In 2005, Canada’s parliament passed the Internment of Persons of Ukrainian Origin Recognition Act, which acknowledges this event in Canadian history. It calls for “a better public understanding of… the important role of the Canadian Charter of Rights and Freedoms in the respect and promotion of the values it reflects and the rights and freedoms it guarantees.”
The Internment of Italian Canadians
During World War II, Canada used the War Measures Act to arrest people of Italian descent and send them to camps. The arrests began on June 10, 1940, when Italy declared war on Canada. The arrests focused mostly on
men, but some families had to follow the men to the camps. The government seized the property of some of those arrested. The arrests affected about 700 people.
Antonio Rebaudengo was one of those arrested. His family kept his letters from the camps. On June 2, 1941, he wrote, “My thoughts are with you constantly. May we remain in good health and then we will see. Joys and
sorrows, love and hate, these are life’s ups and downs, a perennial see-saw.
When inadvertently I think about my job at the railway or about some acquaintance, I get upset and try to forget. I hope everything is fine at home…” In 1990, Prime Minister Brian Mulroney apologized to Canada’s Italian community for the internment. Some members of the community have sought compensation from the government. This was still under negotiation in 2007.
The Internment of Japanese Canadians
On December 7, 1941, during World War II, Japan attacked Pearl Harbor. Canadians with Japanese ancestry suddenly found themselves treated with suspicion or even hatred, even though most of them had been born and raised in Canada.
In February 1942, Canada’s government decided to move all people of Japanese origin away from the west coast. Under the War Measures Act, more than 20 000 men, women and children were forced to leave their communities, bringing only what they could carry.
They were loaded onto trains and moved inland, mostly to remote communities in B.C.’s interior. They were not permitted to leave the camps without permission from the RCMP. The government promised to safeguard the property of Japanese Canadians, but in 1943 it sold off their homes, businesses and possessions.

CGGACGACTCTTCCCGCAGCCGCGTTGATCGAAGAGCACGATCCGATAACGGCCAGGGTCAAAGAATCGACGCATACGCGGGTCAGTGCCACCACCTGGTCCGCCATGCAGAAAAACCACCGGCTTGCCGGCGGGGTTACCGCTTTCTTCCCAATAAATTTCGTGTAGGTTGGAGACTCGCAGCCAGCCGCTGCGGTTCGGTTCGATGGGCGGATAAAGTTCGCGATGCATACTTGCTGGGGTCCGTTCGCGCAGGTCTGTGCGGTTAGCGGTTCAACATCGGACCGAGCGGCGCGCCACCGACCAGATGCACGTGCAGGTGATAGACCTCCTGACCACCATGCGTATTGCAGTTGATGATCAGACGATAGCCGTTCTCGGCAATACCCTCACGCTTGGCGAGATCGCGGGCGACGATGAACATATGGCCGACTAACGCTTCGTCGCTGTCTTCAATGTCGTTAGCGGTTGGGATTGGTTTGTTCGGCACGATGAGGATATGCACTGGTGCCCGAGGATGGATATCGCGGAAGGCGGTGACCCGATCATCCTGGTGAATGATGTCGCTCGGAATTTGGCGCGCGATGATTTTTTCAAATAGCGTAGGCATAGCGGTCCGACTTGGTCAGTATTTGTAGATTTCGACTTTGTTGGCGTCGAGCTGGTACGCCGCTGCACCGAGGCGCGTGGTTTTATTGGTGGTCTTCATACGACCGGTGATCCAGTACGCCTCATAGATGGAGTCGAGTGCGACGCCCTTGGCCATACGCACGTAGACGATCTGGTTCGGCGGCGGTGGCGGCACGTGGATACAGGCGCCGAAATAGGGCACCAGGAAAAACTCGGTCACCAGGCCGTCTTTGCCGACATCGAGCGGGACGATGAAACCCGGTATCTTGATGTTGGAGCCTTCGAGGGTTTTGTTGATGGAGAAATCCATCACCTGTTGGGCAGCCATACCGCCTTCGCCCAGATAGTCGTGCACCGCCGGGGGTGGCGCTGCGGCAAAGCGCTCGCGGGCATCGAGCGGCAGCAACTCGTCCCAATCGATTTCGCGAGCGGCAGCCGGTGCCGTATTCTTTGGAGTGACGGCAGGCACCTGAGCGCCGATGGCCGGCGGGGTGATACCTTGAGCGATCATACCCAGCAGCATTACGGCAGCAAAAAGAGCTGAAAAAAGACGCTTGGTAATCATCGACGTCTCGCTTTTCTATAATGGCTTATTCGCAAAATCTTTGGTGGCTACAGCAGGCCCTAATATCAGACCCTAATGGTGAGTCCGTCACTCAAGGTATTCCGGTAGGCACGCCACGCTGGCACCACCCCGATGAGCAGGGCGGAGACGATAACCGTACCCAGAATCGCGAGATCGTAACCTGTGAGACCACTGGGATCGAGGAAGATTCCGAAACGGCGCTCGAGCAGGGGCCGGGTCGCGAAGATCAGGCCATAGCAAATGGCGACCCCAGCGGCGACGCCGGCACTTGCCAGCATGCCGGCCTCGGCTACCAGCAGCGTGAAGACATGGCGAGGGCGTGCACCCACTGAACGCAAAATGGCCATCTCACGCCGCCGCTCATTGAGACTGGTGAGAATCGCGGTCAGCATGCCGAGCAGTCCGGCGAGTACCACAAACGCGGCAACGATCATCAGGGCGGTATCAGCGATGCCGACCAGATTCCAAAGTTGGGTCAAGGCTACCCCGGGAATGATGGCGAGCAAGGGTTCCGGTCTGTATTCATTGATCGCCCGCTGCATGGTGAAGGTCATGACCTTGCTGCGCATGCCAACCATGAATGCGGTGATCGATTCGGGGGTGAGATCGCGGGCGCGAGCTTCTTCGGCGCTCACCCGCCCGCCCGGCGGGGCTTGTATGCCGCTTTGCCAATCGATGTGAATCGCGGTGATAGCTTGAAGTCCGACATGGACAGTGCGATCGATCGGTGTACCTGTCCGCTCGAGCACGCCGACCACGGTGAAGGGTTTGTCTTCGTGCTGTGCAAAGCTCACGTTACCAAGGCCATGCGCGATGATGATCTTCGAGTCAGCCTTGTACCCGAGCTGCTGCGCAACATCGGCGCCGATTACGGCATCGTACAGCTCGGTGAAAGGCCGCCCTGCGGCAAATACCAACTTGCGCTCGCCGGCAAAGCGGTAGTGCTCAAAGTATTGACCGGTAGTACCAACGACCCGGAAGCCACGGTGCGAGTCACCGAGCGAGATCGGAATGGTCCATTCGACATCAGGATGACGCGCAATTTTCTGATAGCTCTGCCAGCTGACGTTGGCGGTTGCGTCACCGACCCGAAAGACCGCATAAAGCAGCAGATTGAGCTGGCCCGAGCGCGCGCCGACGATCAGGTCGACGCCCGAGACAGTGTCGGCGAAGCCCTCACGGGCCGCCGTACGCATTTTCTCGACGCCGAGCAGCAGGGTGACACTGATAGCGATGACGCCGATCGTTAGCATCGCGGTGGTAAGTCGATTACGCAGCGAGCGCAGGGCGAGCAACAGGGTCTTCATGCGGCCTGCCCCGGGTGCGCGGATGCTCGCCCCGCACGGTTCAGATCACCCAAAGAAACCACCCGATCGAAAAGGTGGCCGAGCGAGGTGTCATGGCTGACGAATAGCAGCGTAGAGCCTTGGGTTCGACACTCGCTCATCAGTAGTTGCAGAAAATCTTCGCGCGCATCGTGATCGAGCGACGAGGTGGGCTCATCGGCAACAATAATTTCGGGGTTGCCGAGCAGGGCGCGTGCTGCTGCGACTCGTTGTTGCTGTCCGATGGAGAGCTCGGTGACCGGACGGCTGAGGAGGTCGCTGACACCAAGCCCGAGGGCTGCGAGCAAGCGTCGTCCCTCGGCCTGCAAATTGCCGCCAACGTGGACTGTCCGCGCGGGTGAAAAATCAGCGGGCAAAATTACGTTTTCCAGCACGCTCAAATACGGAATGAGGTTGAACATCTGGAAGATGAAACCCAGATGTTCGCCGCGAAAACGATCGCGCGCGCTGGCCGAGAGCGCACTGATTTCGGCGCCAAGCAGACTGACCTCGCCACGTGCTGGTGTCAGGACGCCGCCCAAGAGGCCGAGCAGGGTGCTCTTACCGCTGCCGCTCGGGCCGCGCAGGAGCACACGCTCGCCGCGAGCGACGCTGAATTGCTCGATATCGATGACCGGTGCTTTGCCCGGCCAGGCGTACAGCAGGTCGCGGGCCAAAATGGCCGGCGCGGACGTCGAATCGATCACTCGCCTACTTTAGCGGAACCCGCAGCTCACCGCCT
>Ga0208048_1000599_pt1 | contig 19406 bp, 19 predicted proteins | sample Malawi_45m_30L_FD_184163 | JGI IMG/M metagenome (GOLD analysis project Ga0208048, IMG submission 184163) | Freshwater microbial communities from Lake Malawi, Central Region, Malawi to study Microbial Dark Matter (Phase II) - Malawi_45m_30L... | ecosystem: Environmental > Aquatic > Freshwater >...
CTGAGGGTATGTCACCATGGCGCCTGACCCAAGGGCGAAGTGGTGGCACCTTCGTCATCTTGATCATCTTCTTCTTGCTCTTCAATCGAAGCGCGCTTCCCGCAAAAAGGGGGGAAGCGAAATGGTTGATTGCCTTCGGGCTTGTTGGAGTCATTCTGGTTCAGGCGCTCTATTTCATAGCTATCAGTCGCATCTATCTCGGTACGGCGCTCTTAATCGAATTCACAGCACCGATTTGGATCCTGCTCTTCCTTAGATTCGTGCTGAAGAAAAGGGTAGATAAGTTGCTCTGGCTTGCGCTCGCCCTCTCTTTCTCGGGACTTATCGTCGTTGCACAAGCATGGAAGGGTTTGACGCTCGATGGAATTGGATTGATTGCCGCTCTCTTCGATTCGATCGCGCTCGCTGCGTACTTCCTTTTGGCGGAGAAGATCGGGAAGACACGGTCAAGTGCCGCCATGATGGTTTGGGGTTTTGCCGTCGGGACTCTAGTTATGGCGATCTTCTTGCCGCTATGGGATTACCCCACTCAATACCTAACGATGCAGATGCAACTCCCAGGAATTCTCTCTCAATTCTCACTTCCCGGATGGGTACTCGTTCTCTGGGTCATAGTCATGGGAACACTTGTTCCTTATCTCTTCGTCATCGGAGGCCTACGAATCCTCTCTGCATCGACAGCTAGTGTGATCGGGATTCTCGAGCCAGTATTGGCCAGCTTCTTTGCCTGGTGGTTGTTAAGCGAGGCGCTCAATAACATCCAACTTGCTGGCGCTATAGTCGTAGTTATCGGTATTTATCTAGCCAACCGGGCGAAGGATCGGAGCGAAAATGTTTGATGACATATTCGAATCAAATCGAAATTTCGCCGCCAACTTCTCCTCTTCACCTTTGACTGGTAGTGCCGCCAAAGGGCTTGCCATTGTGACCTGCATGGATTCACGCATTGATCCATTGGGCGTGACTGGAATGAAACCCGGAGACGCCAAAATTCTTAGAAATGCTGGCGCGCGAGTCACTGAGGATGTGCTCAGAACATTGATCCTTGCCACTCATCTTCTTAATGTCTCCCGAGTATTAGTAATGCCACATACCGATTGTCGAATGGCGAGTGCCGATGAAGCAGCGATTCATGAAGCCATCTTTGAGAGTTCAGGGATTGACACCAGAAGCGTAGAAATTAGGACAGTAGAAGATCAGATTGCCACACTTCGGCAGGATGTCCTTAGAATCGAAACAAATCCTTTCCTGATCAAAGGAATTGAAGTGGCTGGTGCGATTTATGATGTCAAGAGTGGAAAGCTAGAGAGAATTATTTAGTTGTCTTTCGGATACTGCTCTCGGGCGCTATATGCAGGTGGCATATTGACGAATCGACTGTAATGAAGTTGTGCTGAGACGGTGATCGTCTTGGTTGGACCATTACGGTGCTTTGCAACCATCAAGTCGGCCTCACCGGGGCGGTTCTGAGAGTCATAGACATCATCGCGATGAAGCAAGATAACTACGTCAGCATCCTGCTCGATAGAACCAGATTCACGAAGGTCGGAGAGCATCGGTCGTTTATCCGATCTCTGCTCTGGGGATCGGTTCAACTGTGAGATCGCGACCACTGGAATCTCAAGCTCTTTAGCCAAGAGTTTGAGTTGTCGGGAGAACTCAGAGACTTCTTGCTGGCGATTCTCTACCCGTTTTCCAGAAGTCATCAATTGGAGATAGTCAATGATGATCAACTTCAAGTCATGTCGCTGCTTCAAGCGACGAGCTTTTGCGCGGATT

Families that had spent decades building a life in Canada suddenly had nothing. In 1988, Canada’s government formally apologized to Japanese Canadians.
Breaking the Communication Barrier
Imagine you’re in a hospital, and that none of the doctors or nurses speak your language. For B.C.’s Robin Eldridge, and John and Linda Warren, that scenario was a terrifying reality. All three of them had been born deaf. Until 1990, whenever they needed to see a doctor, a non-profit agency in Vancouver provided sign-language interpreters free of charge.
When the agency became short of funds, however, the service disappeared. When Robin Eldridge next went to the hospital, she discovered that the province wouldn’t provide an interpreter to help her understand the doctor’s advice. When Linda Warren gave birth to twins, she watched helplessly as her babies were whisked from the room for treatment. She found herself unable to ask where they had been taken, or why.
Warren and her husband, along with Robin Eldridge, took the B.C. provincial government to court. They argued that people who relied on sign language needed interpreters to communicate properly with health care workers. By failing to provide interpreters, they said, the B.C. government was violating their equality rights under the Charter. The trio fought their case all the way to the Supreme Court of Canada and won.
On the Job with the Charter of Rights and Freedoms
In 2001, four Ontario women and five labour unions launched a Charter challenge, arguing that the province was discriminating against them based on gender. A 1993 Ontario law required the province to pay women and men equally when they had equivalent levels of experience and training. The four women said the province hadn’t followed through on this promise of “pay equity,” and that they and their female co-workers were owed millions of dollars in lost wages.
In 2003, before the courts began a hearing on the case, the Ontario government agreed to pay female workers a total of $414 million in pay adjustments.